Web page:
NEWS
May 21, 2014
Faculty and students at the Johns Hopkins Carey Business School preparing to hear Visa CEO Charles W. Scharf speak at their graduation ceremony on Wednesday should be aware of his company's unsavory partnership with the National Rifle Association (NRA). Credit card giant Visa's affiliate program helps organizations market financial products to their members. Purchases made with the NRA Visa Card, however, also fund "legislative action in support of … Second Amendment rights. " In practice, this means Visa is helping to pay for lobbying against common-sense policies like background checks on gun buyers and for dangerous legislation that would force colleges and universities to allow gun on campus against their will.
BUSINESS
By Andrea K. Walker and Andrea K. Walker,SUN STAFF | November 21, 2002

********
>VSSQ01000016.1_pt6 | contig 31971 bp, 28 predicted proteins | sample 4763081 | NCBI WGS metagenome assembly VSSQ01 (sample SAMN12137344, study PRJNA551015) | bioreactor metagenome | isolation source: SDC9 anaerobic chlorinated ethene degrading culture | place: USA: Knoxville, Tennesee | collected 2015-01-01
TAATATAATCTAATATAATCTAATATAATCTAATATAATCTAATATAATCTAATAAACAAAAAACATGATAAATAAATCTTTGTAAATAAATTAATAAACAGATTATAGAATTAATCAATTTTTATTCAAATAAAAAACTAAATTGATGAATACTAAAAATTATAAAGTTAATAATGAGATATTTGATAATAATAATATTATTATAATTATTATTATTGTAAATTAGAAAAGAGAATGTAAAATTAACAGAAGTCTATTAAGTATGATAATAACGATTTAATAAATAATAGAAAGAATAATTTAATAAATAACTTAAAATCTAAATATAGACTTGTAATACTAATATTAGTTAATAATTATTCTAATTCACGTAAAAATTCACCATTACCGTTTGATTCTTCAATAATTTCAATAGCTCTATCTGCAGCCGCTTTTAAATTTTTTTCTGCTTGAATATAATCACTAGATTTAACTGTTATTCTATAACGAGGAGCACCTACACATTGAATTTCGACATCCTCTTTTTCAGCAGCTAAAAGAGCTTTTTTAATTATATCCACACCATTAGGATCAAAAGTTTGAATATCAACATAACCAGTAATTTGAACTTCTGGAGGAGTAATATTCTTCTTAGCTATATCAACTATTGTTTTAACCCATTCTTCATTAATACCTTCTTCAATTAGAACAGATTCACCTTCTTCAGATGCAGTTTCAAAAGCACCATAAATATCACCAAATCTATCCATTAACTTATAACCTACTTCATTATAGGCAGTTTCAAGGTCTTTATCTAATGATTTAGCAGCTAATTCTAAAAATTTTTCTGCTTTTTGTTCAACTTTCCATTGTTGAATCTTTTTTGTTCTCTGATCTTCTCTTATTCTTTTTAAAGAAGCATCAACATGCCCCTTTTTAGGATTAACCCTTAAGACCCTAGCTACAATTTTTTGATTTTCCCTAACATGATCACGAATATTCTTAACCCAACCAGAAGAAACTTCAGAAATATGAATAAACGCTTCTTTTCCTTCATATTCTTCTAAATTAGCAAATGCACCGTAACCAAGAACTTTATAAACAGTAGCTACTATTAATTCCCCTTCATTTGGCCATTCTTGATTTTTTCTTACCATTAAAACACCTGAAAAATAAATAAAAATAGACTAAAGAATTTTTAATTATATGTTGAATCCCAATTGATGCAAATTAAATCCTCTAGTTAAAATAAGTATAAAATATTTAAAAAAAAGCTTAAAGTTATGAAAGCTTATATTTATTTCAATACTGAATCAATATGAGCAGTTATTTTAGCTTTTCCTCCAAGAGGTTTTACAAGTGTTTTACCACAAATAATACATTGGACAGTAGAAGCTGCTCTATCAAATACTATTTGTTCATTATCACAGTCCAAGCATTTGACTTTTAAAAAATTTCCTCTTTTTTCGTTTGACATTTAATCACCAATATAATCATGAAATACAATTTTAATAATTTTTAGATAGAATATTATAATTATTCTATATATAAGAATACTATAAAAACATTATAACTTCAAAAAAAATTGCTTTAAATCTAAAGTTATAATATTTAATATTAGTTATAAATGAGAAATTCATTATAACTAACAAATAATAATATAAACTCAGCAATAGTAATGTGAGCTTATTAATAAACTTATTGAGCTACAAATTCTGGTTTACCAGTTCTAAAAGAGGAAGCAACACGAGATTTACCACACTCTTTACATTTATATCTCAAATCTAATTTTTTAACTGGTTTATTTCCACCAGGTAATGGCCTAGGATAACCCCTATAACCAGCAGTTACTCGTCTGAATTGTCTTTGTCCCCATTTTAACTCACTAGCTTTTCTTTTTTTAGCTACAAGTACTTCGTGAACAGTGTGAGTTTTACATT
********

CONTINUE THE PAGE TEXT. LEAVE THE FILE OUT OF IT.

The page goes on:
The man who got his start in bread but went on to become a multimillionaire and one of Baltimore's most prolific developers will be honored tonight as "Business Leader of the Year," an honor presented annually by the Sellinger School of Business and Management at Loyola College. John Paterakis Sr., president of H&S Bakery Inc., will receive the award at the Renaissance Harborplace Hotel. With 1,100 tickets sold, it is the largest turnout in the event's 18-year history. Paterakis joined his father's storefront bakery at age 23 and helped expand it into a national company with clients such as McDonald's Corp.
BUSINESS
October 27, 1995
NationsBank has given a $500,000 gift to the University of Maryland's College of Business and Management, the university announced this week.The money will go to "enhance faculty research and retention" and "to fund student scholarships in the college," the business school said."